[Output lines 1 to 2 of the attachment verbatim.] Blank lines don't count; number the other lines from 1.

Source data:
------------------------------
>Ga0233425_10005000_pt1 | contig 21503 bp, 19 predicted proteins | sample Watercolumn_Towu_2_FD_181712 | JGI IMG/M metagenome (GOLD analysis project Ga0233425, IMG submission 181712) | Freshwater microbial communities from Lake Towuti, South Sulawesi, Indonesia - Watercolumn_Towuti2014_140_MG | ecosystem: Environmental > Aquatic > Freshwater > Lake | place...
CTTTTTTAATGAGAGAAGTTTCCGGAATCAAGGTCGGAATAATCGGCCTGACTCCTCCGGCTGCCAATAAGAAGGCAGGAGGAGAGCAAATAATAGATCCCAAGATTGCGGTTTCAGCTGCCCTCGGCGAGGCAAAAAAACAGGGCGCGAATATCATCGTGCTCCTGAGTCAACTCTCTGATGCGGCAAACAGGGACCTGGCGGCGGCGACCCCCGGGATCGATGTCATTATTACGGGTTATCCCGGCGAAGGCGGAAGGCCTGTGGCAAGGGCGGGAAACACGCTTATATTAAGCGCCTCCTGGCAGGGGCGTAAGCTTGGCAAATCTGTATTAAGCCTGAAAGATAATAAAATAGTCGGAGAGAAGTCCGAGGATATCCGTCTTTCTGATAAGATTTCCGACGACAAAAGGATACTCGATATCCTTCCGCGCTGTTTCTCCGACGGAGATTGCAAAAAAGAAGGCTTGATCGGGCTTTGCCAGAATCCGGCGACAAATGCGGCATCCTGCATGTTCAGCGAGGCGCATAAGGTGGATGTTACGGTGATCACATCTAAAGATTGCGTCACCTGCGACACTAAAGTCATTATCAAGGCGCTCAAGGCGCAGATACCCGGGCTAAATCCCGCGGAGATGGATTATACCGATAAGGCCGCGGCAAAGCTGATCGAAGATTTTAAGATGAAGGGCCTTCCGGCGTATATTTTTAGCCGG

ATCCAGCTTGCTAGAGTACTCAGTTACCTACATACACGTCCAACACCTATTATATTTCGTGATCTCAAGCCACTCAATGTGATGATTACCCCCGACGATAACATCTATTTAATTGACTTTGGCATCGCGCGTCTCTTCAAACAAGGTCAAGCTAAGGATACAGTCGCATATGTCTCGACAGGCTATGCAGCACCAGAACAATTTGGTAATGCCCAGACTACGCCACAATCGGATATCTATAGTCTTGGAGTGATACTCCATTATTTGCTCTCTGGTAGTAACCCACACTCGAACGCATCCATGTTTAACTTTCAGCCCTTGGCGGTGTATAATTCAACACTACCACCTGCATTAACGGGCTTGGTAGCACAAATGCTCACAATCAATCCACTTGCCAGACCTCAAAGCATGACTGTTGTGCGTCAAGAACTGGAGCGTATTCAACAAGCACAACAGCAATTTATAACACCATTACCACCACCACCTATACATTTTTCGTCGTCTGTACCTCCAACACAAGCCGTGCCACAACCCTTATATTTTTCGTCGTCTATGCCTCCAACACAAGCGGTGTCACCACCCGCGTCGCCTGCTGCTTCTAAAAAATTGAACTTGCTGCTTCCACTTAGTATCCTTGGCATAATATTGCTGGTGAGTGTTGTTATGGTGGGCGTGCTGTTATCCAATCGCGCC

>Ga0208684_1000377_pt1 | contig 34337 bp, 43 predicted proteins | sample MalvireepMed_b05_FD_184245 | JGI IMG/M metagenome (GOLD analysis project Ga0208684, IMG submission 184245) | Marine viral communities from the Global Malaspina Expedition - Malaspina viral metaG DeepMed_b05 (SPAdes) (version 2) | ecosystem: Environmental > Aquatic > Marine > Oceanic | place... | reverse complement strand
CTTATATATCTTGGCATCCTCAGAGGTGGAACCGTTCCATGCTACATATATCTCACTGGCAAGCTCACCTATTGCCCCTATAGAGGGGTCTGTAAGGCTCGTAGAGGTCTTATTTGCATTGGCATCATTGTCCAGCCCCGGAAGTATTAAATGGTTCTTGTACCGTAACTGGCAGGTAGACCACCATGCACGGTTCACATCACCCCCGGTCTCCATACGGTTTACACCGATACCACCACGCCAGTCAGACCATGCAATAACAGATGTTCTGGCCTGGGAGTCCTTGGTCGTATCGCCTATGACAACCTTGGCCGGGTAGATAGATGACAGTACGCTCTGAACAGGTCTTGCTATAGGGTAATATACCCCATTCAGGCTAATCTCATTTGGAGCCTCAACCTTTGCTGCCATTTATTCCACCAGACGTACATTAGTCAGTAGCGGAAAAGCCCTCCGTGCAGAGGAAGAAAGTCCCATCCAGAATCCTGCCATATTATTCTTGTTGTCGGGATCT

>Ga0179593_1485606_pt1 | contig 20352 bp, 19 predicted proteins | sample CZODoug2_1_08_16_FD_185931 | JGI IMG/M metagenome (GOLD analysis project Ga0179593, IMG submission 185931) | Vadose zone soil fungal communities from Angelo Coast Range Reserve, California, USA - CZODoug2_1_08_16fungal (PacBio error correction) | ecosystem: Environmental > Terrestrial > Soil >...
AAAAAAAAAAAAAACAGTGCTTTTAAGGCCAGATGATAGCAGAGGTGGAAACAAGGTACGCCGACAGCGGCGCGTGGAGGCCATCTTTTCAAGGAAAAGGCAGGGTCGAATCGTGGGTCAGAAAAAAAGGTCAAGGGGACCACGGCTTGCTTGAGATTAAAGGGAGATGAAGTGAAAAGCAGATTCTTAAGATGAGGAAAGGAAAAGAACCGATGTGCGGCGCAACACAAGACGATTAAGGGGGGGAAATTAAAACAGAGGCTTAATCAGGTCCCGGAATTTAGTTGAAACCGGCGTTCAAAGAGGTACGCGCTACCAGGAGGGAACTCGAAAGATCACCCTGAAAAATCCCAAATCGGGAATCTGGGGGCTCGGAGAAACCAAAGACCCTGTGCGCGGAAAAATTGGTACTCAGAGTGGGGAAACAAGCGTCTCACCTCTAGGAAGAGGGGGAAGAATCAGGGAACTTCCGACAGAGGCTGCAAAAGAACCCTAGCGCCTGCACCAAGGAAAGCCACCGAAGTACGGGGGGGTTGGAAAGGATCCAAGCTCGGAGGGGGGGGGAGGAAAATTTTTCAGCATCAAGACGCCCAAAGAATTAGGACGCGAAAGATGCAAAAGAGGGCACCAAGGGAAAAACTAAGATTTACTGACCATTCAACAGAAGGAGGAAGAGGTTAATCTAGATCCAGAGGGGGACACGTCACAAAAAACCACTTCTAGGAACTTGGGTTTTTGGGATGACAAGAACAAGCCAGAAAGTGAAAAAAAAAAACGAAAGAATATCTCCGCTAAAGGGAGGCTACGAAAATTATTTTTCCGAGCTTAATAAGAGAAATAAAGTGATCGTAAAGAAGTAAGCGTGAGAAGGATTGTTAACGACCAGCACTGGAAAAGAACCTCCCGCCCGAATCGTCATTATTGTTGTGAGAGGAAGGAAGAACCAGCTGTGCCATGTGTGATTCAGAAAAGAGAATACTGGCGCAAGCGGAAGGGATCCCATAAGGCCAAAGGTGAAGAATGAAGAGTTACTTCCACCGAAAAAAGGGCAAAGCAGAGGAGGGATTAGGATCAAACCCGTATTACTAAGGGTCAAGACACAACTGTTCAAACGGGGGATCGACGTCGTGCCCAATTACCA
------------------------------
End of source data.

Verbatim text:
>Ga0233425_10005000_pt1 | contig 21503 bp, 19 predicted proteins | sample Watercolumn_Towu_2_FD_181712 | JGI IMG/M metagenome (GOLD analysis project Ga0233425, IMG submission 181712) | Freshwater microbial communities from Lake Towuti, South Sulawesi, Indonesia - Watercolumn_Towuti2014_140_MG | ecosystem: Environmental > Aquatic > Freshwater > Lake | place...
CTTTTTTAATGAGAGAAGTTTCCGGAATCAAGGTCGGAATAATCGGCCTGACTCCTCCGGCTGCCAATAAGAAGGCAGGAGGAGAGCAAATAATAGATCCCAAGATTGCGGTTTCAGCTGCCCTCGGCGAGGCAAAAAAACAGGGCGCGAATATCATCGTGCTCCTGAGTCAACTCTCTGATGCGGCAAACAGGGACCTGGCGGCGGCGACCCCCGGGATCGATGTCATTATTACGGGTTATCCCGGCGAAGGCGGAAGGCCTGTGGCAAGGGCGGGAAACACGCTTATATTAAGCGCCTCCTGGCAGGGGCGTAAGCTTGGCAAATCTGTATTAAGCCTGAAAGATAATAAAATAGTCGGAGAGAAGTCCGAGGATATCCGTCTTTCTGATAAGATTTCCGACGACAAAAGGATACTCGATATCCTTCCGCGCTGTTTCTCCGACGGAGATTGCAAAAAAGAAGGCTTGATCGGGCTTTGCCAGAATCCGGCGACAAATGCGGCATCCTGCATGTTCAGCGAGGCGCATAAGGTGGATGTTACGGTGATCACATCTAAAGATTGCGTCACCTGCGACACTAAAGTCATTATCAAGGCGCTCAAGGCGCAGATACCCGGGCTAAATCCCGCGGAGATGGATTATACCGATAAGGCCGCGGCAAAGCTGATCGAAGATTTTAAGATGAAGGGCCTTCCGGCGTATATTTTTAGCCGG